When you’re running a business, you make spending decisions on a daily basis. Quite often, the real cost of hiring a new employee is one of the most expensive decisions that can be made. And no, we don’t mean the amount you pay for their salary; we mean the costs that encompass recruiting, training, benefits, and more.
The time and expenditure spent on hiring may look startling, but it is ultimately the mechanism that keeps businesses growing and enables better performance. And in order to understand the processes that are responsible in delivering high returns, it is important for them to be continuously evaluated.
Therefore, in this article, we will look at the real cost of hiring an employee during the key stages of recruiting. Once we go through that, we’ll tie the costs up and also provide a solution to optimize your hiring costs.
The Real Cost of Hiring an Employee in 2022
When you invest in effective and intelligent recruitment processes, it results in higher profits, increased revenue growth, and lower turnover rate. However achieving it is not as simple as it looks.
There are various and potentially higher costs in the process of hiring. These include advertising the job opening, reviewing resumes, pre-screening & background checks, conducting interviews, and various other recruitment-related tasks.
Here, we take a closer look as we dig into the most common hiring costs across any industry and how each of these contributes to the overall cost to hire a new employee.
The Emotional Toll:
Organizations are trying to meet a growing demand for higher compensation, time off, flexible work schedules and perks. But all of that comes with a cost: mental exhaustion and fatigue for hiring teams.
"The mental and emotional toll of all the ghosting, demands, etc., aren't sustainable and likely causes them to lose focus on other duties," said Sharon DeLay, SHRM-SCP, founder of GO-HR, a full-service consulting firm in Columbus, Ohio.
Costs of external hiring v/s having an internal HR team
As much as we hate to see it, a dedicated HR team is simply not in the books for many companies. With a profusion of startups populating the world today, and teams of a dozen or so people running the business, a hiring expert may not always be on the board.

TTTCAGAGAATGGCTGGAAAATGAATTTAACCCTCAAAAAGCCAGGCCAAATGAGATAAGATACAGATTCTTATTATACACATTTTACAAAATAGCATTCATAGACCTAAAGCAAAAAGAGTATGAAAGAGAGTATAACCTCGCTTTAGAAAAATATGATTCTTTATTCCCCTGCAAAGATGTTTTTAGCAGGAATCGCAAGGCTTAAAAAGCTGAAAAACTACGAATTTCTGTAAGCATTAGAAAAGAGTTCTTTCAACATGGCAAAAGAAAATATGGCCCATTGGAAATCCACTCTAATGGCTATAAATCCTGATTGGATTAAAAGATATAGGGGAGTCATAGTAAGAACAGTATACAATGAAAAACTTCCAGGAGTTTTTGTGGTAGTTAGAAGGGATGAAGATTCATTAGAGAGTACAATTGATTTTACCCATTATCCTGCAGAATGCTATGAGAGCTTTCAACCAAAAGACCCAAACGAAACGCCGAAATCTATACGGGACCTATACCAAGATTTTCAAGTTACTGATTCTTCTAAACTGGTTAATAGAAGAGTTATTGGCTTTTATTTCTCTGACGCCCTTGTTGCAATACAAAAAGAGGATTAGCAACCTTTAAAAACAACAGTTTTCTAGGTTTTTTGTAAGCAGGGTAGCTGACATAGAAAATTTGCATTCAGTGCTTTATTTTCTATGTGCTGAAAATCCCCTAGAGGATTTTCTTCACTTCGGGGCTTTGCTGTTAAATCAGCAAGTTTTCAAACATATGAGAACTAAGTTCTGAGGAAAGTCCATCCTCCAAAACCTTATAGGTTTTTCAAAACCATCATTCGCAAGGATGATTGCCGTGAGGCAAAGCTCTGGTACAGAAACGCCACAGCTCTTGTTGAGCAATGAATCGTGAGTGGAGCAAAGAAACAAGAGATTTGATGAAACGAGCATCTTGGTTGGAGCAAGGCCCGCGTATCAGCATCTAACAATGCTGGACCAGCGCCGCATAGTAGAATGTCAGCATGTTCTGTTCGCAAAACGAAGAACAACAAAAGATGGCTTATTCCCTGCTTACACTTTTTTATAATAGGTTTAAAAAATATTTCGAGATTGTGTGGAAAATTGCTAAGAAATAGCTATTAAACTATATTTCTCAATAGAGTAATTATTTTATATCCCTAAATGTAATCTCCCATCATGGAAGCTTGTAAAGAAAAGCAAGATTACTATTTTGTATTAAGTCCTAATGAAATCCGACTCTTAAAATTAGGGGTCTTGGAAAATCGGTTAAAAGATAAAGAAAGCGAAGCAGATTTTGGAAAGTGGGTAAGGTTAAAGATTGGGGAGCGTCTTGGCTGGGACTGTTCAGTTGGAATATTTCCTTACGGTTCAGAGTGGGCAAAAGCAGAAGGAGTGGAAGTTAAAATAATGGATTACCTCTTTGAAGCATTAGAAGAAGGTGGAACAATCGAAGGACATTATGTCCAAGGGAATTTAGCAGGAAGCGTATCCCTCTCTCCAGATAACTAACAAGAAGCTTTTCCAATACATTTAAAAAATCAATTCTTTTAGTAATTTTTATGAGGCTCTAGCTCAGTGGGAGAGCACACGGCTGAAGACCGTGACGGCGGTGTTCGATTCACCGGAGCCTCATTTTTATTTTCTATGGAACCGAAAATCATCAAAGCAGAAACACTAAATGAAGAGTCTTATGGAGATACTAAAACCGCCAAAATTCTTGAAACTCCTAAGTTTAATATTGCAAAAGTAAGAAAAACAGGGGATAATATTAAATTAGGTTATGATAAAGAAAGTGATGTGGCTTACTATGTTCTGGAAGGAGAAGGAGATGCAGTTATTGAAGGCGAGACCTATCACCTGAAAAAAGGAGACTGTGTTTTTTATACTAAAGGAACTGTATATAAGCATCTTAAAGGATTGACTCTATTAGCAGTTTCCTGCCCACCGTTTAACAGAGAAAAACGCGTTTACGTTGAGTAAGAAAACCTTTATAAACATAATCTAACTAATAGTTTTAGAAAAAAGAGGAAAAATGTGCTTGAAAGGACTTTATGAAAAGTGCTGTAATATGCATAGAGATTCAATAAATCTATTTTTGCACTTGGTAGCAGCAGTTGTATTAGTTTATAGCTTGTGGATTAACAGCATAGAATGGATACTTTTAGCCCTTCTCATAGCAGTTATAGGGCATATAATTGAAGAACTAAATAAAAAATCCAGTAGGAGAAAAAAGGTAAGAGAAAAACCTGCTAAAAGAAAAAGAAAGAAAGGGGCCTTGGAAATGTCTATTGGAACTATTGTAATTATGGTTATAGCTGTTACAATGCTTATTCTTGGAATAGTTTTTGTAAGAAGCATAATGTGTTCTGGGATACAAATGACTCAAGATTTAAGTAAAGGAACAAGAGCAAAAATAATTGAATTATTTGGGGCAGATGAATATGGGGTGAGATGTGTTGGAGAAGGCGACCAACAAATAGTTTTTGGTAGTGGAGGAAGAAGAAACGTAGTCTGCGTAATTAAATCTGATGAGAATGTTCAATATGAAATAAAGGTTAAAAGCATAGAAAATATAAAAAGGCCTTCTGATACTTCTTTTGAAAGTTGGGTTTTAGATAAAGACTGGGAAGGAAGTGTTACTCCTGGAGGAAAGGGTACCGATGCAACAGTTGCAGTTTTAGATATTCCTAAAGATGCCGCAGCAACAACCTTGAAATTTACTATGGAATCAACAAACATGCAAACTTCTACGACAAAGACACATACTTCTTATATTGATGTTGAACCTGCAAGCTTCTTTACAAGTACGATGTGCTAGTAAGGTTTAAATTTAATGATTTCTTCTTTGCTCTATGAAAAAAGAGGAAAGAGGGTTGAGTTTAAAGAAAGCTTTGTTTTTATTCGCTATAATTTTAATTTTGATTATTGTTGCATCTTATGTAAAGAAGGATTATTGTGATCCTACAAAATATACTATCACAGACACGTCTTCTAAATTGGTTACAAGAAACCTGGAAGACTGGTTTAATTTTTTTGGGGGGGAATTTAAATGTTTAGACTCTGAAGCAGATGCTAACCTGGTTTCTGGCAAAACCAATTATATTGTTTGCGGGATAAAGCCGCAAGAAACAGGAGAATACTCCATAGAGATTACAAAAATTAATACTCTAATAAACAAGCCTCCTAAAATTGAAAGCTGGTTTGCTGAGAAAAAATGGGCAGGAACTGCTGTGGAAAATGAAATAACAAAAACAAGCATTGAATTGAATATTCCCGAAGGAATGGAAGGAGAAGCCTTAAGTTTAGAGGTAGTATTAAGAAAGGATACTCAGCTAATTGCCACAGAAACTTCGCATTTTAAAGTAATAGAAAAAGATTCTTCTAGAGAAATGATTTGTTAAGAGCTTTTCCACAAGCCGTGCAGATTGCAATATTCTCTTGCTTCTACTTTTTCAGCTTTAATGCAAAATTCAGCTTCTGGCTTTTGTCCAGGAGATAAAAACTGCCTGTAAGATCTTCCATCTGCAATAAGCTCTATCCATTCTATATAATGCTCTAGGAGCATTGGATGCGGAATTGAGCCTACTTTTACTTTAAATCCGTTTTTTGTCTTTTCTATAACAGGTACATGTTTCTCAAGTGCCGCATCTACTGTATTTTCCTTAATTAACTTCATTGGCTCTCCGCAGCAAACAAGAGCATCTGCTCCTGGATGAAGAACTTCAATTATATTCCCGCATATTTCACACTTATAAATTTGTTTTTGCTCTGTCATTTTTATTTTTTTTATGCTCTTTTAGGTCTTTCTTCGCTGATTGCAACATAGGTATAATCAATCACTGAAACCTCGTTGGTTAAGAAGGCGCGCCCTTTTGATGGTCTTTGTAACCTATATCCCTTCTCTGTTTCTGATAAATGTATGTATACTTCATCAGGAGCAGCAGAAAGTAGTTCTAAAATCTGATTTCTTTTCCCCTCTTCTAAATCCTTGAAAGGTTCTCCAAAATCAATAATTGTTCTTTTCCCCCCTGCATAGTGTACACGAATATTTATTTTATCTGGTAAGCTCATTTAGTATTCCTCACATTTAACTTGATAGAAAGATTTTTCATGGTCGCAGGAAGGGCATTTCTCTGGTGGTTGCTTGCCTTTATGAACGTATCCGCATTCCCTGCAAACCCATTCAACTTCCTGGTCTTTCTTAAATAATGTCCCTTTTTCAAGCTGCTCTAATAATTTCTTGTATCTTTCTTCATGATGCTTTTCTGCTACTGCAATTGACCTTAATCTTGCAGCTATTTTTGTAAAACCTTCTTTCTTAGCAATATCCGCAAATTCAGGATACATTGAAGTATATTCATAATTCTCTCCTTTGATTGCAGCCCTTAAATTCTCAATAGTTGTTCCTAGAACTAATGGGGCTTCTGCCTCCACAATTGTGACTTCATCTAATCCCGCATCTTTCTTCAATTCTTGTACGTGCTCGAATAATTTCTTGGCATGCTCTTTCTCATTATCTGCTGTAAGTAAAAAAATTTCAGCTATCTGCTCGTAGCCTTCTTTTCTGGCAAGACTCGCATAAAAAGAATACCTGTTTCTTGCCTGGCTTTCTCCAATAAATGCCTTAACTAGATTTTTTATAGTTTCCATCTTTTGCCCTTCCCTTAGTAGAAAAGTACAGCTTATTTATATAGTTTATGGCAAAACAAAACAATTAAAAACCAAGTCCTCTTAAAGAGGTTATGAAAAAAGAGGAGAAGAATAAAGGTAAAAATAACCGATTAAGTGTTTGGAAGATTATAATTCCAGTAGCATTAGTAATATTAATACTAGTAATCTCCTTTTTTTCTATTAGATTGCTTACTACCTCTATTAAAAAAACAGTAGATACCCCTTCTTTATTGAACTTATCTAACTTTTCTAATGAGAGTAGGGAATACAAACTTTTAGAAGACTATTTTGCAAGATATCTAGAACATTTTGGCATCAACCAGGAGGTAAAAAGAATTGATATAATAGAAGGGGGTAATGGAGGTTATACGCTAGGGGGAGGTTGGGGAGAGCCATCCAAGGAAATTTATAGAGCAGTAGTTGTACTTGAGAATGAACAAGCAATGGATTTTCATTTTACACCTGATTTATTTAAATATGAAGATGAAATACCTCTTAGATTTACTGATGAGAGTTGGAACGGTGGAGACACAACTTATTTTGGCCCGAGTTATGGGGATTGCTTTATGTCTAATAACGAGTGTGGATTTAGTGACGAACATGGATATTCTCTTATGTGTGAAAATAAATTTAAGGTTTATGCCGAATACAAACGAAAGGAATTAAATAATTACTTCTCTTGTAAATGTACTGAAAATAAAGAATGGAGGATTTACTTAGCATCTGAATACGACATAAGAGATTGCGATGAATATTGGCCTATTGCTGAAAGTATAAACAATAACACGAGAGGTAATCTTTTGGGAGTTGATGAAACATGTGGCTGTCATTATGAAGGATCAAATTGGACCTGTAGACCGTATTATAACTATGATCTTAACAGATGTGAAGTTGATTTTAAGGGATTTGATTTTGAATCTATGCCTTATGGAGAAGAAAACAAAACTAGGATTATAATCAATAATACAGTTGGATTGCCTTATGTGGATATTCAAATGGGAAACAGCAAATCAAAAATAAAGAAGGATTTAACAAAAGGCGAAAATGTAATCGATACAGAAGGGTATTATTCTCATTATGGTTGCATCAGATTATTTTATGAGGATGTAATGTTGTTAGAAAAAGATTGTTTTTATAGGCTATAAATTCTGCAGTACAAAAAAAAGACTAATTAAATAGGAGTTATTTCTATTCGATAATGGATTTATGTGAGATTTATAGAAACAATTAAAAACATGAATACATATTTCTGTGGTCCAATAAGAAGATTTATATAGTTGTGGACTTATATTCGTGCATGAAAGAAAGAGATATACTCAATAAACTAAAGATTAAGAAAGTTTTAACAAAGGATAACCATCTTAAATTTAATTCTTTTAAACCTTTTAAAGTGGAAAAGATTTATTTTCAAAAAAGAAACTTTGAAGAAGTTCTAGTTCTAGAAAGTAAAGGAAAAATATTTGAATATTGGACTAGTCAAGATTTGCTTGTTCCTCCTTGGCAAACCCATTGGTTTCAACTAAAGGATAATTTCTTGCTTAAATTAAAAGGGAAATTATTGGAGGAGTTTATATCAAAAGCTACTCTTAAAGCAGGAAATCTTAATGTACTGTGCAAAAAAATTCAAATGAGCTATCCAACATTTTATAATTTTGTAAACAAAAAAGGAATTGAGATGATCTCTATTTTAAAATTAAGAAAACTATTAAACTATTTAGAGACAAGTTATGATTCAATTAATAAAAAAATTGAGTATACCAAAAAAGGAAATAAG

Startup owners already spend around 40% of their working hours on non-income generating tasks. A lengthy hiring process would simply be a pile-on. That is why many startups enlist the help of external hiring support such as recruitment agencies. But, this comes at an additional cost.
Most recruitment agencies operate on the basis that they are only paid when the right candidate is hired. The cost of this service ranges between 15 and 25 percent of the employee's annual salary, with possibly additional bonuses for C-suite level talent.
But a company that’s big enough to have the resources to carry its own hiring process can build an HR team dedicated to the job of hiring employees. The costs for having an internal HR team for hiring greatly varies from outsourcing the job.
In a hiring process that is run by an internal HR team, the HR professional performs all the tasks from setting up the job ad, to putting it on job boards, sourcing and screening candidates, assessing and interviewing them, all the way to making a job offer.
In the upcoming sections, we’ll be breaking down the real cost of hiring an employee in these individual cogs that are run by the company’s internal HR team.
The cost of posting on job boards
The initial costs that an internal recruitment team will need to consider is the costs of advertising the vacancy. The cost of posting ads on job boards is the most preferred choice, but prices vary from which site you choose to use.
The time and expense for writing an ad copy and completing one posting comes up to 1 hour and 30 minutes, and costs approximately $37.50.
LinkedIn, a networking site for job professionals, is one of the major sites for job hunters and recruiters. Apart from the tree job posting model which only lets you have one free job post open at a time, they also run a pay-per-click model which will will set you back $1.20 to $1.50 per click on your job ad, depending on the job title, location, and competition.